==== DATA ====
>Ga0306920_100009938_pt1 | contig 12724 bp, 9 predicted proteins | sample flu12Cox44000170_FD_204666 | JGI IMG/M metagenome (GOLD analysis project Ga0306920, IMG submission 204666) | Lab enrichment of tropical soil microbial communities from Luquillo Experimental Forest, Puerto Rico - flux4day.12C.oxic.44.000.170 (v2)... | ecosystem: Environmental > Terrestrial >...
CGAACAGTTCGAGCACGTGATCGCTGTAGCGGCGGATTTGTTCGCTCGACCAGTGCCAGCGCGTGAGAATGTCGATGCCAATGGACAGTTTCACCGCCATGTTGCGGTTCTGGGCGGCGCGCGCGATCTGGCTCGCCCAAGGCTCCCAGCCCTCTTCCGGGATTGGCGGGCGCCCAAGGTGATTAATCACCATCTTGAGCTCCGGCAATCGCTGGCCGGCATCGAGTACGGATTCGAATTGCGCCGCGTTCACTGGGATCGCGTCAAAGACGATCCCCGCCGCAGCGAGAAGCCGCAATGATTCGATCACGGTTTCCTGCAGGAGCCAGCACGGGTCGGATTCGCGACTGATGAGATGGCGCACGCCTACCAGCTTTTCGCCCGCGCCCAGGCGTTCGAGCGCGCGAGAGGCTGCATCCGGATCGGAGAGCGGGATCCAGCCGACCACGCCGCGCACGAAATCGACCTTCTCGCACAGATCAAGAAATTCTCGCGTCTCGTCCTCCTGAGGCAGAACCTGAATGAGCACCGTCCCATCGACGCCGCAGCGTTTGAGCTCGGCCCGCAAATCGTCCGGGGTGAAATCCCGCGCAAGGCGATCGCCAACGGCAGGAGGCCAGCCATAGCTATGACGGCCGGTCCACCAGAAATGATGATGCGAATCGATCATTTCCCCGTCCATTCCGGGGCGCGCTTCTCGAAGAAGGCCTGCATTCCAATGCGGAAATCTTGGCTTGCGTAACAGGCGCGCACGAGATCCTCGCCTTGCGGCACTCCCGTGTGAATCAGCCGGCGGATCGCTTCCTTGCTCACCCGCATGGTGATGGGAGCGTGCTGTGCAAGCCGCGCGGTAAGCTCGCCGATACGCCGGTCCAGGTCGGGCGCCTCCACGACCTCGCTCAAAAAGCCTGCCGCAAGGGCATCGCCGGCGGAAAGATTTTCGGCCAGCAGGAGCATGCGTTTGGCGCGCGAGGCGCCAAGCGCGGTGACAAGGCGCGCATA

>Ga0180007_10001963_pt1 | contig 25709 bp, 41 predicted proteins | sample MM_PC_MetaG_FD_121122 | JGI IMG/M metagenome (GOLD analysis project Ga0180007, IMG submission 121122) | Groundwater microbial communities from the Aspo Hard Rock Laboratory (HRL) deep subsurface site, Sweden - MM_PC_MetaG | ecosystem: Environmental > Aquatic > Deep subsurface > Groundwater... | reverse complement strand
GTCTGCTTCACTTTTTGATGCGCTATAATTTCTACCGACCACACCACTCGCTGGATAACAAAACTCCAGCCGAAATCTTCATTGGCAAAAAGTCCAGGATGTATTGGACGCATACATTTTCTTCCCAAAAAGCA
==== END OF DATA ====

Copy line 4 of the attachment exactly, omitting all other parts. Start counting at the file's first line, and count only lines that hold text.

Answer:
GTCTGCTTCACTTTTTGATGCGCTATAATTTCTACCGACCACACCACTCGCTGGATAACAAAACTCCAGCCGAAATCTTCATTGGCAAAAAGTCCAGGATGTATTGGACGCATACATTTTCTTCCCAAAAAGCA